Friday, 22 June 2012

My Characters Won't Talk To Me!

I always envy those authors who, when asked in interviews where they obtain their inspiration for their story lines and character personalities, say: 'They lead me along their own path and I simply follow and write down what they tell me. I go where they want to go and do what they decide to.' 

Well my characters don't do that - at all. They sit on my screen staring at me with plaintive looks on their blank faces [because I haven't given them features yet] saying, 'Well, don't just sit there - what do you want me to do? How should I think about this situation?' 'How do I feel about this? Do I laugh, cry, panic - what?' 'Where am I?'

They are like actors who keep asking what their motivation is for a particular scene and keep taking coffee breaks because they just cannot get into 'the zone'. I have to do everything, from pick their eye colour to organise their thoughts, politics, sexual proclivities and even dress them. They have no imagination or voice. I wouldn't mind if they argued with me a little, but when I get stuck, all I get is silence.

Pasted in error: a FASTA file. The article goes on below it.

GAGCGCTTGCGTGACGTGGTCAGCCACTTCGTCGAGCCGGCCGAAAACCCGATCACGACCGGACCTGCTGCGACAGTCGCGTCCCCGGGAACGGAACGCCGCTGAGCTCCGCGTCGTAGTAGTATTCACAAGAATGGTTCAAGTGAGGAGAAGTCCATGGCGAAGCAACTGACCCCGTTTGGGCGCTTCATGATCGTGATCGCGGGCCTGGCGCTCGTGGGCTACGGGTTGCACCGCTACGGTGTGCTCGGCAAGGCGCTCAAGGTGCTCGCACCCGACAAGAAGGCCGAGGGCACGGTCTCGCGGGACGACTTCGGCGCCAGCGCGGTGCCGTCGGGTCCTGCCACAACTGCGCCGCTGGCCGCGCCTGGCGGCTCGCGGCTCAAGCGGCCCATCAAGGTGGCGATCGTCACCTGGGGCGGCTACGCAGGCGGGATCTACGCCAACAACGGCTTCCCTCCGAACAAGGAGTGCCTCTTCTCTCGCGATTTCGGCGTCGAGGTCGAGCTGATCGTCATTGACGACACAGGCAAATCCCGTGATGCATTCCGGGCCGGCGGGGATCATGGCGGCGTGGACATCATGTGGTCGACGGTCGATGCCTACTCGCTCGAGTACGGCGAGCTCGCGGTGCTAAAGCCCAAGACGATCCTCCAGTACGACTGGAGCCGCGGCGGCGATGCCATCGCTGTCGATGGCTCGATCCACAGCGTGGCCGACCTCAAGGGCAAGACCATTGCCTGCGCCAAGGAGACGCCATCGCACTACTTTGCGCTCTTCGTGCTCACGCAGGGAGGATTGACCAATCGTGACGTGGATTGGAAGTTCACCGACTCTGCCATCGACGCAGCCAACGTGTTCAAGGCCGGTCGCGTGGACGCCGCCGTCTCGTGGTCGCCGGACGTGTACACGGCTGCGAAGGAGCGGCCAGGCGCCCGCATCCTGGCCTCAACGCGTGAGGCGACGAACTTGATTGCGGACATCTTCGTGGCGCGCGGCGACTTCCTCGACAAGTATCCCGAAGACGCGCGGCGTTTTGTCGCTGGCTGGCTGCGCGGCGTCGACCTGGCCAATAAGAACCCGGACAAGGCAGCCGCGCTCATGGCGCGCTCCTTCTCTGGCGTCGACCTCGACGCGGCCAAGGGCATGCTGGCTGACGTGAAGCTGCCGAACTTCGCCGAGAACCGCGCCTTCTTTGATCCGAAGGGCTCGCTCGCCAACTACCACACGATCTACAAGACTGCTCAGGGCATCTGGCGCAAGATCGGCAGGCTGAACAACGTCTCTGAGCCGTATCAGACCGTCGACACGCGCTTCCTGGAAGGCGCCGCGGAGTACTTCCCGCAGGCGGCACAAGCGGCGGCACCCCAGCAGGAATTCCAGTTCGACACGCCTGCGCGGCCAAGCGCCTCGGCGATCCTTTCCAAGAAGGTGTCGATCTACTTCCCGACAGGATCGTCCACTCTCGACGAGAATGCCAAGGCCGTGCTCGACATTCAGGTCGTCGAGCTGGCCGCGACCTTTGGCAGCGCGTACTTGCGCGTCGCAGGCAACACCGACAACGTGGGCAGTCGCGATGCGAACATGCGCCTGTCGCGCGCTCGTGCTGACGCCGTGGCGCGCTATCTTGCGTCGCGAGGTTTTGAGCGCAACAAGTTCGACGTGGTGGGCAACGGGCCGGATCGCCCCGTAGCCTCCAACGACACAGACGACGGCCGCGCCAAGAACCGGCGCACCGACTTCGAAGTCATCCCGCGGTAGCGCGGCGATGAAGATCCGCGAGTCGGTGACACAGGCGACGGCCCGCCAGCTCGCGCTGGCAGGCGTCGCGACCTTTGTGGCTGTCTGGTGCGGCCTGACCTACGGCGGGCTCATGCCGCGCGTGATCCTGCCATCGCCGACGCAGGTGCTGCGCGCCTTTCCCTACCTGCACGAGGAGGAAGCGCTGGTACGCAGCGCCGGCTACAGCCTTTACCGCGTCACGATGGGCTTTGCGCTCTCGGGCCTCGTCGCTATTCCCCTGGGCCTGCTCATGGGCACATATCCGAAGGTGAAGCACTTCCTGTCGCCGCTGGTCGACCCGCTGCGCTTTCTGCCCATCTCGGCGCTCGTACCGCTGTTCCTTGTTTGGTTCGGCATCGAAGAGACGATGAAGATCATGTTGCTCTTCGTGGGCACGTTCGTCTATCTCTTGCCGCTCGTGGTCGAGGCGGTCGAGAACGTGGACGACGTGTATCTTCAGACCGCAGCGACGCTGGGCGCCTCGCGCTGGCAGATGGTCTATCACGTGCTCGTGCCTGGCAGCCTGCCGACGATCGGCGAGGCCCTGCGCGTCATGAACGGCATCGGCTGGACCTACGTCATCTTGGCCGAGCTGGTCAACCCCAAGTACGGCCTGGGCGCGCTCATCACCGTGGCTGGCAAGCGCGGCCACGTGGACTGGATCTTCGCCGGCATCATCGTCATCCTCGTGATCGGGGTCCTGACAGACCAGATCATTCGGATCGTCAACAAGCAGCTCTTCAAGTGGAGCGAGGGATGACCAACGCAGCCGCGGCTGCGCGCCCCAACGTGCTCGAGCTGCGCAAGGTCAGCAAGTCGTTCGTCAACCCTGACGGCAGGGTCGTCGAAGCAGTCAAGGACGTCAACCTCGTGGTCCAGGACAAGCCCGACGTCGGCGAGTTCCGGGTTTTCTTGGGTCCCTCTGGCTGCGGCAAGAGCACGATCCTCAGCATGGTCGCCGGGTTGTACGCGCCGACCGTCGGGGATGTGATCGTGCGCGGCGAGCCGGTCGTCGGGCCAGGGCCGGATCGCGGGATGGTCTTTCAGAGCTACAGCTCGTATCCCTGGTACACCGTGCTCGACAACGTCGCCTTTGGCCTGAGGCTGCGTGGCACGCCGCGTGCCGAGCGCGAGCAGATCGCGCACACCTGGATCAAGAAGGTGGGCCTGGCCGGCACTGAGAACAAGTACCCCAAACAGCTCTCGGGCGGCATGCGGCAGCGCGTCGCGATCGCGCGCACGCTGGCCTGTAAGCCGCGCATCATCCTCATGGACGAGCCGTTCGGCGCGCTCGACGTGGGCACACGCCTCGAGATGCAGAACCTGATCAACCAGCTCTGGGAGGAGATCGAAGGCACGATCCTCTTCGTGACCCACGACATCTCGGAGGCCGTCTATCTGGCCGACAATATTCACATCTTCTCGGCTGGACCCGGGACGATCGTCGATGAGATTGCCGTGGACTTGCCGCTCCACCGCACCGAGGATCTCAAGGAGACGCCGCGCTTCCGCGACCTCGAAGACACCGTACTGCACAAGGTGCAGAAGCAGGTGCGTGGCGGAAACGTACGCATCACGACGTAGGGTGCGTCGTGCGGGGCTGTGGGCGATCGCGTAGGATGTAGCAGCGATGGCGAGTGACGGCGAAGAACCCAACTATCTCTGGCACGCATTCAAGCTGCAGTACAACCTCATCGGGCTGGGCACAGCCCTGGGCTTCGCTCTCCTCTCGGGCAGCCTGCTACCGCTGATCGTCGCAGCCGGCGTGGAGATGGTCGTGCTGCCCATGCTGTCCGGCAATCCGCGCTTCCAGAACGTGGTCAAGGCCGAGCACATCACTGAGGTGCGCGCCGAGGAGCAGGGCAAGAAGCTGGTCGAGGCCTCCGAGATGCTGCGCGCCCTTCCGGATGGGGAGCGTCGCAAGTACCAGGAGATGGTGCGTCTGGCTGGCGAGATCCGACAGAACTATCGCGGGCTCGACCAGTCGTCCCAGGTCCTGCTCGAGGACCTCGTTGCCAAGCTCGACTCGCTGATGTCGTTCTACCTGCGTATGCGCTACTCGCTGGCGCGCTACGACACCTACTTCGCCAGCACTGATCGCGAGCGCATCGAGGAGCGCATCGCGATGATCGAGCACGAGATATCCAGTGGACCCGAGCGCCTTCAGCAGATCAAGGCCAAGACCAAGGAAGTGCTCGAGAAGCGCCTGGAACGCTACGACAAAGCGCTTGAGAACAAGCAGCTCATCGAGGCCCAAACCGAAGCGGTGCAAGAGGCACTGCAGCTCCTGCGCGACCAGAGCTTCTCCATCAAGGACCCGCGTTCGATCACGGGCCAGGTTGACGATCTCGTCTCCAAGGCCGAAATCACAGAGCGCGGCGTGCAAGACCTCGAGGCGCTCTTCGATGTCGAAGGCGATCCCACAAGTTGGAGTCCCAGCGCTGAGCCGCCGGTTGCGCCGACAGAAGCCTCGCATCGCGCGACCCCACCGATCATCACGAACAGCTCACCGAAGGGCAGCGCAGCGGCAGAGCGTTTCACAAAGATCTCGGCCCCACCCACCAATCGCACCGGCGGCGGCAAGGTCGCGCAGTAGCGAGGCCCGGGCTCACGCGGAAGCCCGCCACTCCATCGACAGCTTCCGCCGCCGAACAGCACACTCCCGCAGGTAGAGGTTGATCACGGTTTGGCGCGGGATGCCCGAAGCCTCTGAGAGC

Where do I find characters who guide me, as opposed to lumps who sit down in the road and refuse to go anywhere? It ain't fair.

Sunday, 17 June 2012

Sudeley Castle

This week I fulfilled one of my promises I made to myself when we arrived in Gloucestershire and visited Sudeley Castle at Winchcombe. Not such a feat as it's only about eight miles away, but these things take planning.

The origins of Sudeley Castle go back to the year 500, when Roman villas were built on land around the area, followed by Anglo-Saxon tribes – the Hwicci – who settled the Severn Valley. Next, Winchcombe became the chief city of Mercia under King Offa.

The castle is mentioned throughout all the interesting times, often with the current owner picking the wrong side in any fight going, from the Norman Conquest, to the Civil War. In 1139, John de Sudley joined the Empress Mathilda's side against King Stephen, and in 1170, William de Tracy of Sudley was one of the four knights who murdered Thomas a Becket in Canterbury Cathedral. Then in the Wars of the Roses, the then owner, Ralph Boteler was a Lancastrian.
Ruined Banqueting Hall